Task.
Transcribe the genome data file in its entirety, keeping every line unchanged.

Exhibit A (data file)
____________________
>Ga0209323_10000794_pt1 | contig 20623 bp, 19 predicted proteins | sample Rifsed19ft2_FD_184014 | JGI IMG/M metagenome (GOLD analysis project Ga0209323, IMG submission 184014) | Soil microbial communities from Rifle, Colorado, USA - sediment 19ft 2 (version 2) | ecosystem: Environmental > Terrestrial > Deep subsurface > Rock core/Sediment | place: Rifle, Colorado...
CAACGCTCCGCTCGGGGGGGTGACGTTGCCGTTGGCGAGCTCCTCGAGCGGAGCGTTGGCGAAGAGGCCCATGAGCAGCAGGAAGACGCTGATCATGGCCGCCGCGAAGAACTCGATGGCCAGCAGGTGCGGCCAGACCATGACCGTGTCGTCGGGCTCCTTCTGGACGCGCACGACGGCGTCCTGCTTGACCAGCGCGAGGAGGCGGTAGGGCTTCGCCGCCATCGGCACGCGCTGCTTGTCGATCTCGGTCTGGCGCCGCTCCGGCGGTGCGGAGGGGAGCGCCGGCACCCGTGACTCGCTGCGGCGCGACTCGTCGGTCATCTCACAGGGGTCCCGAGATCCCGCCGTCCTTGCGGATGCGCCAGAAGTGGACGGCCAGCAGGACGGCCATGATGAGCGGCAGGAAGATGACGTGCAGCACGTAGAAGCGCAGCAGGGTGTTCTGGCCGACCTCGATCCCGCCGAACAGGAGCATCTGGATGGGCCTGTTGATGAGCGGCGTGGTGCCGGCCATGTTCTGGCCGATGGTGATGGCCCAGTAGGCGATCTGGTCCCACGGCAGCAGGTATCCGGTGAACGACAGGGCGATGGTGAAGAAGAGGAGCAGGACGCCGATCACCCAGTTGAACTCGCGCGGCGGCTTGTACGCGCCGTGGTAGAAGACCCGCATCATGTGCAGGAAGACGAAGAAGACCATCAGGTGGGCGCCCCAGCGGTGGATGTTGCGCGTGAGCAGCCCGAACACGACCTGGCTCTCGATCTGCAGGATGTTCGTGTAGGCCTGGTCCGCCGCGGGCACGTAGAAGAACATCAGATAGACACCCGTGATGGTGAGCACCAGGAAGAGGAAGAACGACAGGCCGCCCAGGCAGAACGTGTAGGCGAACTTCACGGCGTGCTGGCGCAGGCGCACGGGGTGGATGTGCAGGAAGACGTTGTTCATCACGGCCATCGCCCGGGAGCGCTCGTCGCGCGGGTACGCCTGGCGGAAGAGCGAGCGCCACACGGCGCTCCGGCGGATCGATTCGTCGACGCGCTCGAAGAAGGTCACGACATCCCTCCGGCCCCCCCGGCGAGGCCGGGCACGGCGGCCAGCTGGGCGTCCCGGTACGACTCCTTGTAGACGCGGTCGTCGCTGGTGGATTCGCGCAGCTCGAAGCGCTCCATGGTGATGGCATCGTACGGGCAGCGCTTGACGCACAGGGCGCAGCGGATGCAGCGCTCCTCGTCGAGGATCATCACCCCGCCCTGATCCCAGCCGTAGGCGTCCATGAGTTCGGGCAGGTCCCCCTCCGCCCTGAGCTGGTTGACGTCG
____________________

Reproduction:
>Ga0209323_10000794_pt1 | contig 20623 bp, 19 predicted proteins | sample Rifsed19ft2_FD_184014 | JGI IMG/M metagenome (GOLD analysis project Ga0209323, IMG submission 184014) | Soil microbial communities from Rifle, Colorado, USA - sediment 19ft 2 (version 2) | ecosystem: Environmental > Terrestrial > Deep subsurface > Rock core/Sediment | place: Rifle, Colorado...
CAACGCTCCGCTCGGGGGGGTGACGTTGCCGTTGGCGAGCTCCTCGAGCGGAGCGTTGGCGAAGAGGCCCATGAGCAGCAGGAAGACGCTGATCATGGCCGCCGCGAAGAACTCGATGGCCAGCAGGTGCGGCCAGACCATGACCGTGTCGTCGGGCTCCTTCTGGACGCGCACGACGGCGTCCTGCTTGACCAGCGCGAGGAGGCGGTAGGGCTTCGCCGCCATCGGCACGCGCTGCTTGTCGATCTCGGTCTGGCGCCGCTCCGGCGGTGCGGAGGGGAGCGCCGGCACCCGTGACTCGCTGCGGCGCGACTCGTCGGTCATCTCACAGGGGTCCCGAGATCCCGCCGTCCTTGCGGATGCGCCAGAAGTGGACGGCCAGCAGGACGGCCATGATGAGCGGCAGGAAGATGACGTGCAGCACGTAGAAGCGCAGCAGGGTGTTCTGGCCGACCTCGATCCCGCCGAACAGGAGCATCTGGATGGGCCTGTTGATGAGCGGCGTGGTGCCGGCCATGTTCTGGCCGATGGTGATGGCCCAGTAGGCGATCTGGTCCCACGGCAGCAGGTATCCGGTGAACGACAGGGCGATGGTGAAGAAGAGGAGCAGGACGCCGATCACCCAGTTGAACTCGCGCGGCGGCTTGTACGCGCCGTGGTAGAAGACCCGCATCATGTGCAGGAAGACGAAGAAGACCATCAGGTGGGCGCCCCAGCGGTGGATGTTGCGCGTGAGCAGCCCGAACACGACCTGGCTCTCGATCTGCAGGATGTTCGTGTAGGCCTGGTCCGCCGCGGGCACGTAGAAGAACATCAGATAGACACCCGTGATGGTGAGCACCAGGAAGAGGAAGAACGACAGGCCGCCCAGGCAGAACGTGTAGGCGAACTTCACGGCGTGCTGGCGCAGGCGCACGGGGTGGATGTGCAGGAAGACGTTGTTCATCACGGCCATCGCCCGGGAGCGCTCGTCGCGCGGGTACGCCTGGCGGAAGAGCGAGCGCCACACGGCGCTCCGGCGGATCGATTCGTCGACGCGCTCGAAGAAGGTCACGACATCCCTCCGGCCCCCCCGGCGAGGCCGGGCACGGCGGCCAGCTGGGCGTCCCGGTACGACTCCTTGTAGACGCGGTCGTCGCTGGTGGATTCGCGCAGCTCGAAGCGCTCCATGGTGATGGCATCGTACGGGCAGCGCTTGACGCACAGGGCGCAGCGGATGCAGCGCTCCTCGTCGAGGATCATCACCCCGCCCTGATCCCAGCCGTAGGCGTCCATGAGTTCGGGCAGGTCCCCCTCCGCCCTGAGCTGGTTGACGTCG